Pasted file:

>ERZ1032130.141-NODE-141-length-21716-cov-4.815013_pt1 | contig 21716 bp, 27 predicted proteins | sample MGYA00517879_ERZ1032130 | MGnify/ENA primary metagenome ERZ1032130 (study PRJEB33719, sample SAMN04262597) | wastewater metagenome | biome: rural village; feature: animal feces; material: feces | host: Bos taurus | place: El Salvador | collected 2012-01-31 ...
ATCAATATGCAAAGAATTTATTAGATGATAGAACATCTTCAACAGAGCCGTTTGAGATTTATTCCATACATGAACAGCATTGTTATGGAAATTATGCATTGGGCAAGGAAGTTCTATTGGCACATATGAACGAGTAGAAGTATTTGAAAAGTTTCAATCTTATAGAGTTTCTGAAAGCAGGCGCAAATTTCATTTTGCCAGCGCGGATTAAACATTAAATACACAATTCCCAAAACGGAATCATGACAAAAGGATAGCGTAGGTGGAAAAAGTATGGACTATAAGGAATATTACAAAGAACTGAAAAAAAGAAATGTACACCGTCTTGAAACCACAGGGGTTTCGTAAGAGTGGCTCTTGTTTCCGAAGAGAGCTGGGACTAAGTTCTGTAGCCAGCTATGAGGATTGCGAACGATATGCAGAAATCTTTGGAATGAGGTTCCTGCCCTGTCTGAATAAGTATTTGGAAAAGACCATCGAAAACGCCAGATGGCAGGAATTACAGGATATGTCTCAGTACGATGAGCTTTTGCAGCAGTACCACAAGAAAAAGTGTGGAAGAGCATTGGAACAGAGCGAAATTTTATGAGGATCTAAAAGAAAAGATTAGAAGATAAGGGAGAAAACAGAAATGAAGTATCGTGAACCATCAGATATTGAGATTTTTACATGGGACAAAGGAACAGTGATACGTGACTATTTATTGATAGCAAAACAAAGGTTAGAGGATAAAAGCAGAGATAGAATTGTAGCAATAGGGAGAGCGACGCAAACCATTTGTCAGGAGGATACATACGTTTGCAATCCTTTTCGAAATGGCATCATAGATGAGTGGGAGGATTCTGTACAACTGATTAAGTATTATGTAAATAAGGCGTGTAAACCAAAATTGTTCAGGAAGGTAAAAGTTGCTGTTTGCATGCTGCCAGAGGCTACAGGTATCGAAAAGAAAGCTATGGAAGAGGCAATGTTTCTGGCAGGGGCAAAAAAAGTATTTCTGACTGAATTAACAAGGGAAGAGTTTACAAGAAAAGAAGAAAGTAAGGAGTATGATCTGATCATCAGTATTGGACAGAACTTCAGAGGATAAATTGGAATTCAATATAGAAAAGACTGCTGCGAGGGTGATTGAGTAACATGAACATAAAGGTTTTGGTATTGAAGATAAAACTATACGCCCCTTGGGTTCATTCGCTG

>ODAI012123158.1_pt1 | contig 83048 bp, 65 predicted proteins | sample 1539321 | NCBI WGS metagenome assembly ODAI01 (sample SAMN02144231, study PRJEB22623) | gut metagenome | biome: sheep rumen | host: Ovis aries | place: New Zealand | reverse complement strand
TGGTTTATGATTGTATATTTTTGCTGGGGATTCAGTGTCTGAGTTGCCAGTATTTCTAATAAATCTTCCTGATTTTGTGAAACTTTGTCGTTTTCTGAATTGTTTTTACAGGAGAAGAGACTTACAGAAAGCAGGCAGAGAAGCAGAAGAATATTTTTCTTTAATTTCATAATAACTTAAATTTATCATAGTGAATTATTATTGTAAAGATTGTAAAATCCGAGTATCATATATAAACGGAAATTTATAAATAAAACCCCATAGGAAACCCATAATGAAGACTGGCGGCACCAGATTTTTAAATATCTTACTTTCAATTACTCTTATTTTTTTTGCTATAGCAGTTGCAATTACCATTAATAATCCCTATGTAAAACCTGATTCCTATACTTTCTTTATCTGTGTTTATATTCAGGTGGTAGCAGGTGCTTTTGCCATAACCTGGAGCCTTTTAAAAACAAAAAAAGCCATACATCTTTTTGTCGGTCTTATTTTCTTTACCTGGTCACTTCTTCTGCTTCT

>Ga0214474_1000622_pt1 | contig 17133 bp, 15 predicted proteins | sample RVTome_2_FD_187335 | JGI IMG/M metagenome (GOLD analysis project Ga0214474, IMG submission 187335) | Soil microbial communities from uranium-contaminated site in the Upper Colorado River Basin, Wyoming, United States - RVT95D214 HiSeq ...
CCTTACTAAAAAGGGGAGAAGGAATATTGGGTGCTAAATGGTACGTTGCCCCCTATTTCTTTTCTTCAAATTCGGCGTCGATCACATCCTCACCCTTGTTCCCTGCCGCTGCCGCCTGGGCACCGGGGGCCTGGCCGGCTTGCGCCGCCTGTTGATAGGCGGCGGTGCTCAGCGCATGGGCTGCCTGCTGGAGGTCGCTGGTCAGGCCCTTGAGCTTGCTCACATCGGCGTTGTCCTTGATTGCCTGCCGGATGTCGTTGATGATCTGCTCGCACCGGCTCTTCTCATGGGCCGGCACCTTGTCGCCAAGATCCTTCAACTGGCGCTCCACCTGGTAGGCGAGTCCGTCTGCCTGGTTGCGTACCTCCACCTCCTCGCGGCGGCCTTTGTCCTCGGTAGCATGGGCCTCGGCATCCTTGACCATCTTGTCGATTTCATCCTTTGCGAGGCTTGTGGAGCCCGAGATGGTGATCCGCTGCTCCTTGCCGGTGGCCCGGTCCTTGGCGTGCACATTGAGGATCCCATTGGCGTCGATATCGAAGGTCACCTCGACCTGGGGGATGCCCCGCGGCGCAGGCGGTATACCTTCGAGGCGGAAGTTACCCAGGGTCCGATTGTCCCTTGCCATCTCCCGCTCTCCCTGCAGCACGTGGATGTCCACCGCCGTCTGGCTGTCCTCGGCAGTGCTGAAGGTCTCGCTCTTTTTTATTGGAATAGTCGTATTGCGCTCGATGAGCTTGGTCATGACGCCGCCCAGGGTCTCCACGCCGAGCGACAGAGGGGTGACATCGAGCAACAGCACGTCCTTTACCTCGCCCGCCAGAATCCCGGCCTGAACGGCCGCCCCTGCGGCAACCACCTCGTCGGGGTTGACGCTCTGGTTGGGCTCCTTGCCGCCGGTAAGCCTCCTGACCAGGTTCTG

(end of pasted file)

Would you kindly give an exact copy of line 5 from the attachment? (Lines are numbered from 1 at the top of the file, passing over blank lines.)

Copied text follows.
>Ga0214474_1000622_pt1 | contig 17133 bp, 15 predicted proteins | sample RVTome_2_FD_187335 | JGI IMG/M metagenome (GOLD analysis project Ga0214474, IMG submission 187335) | Soil microbial communities from uranium-contaminated site in the Upper Colorado River Basin, Wyoming, United States - RVT95D214 HiSeq ...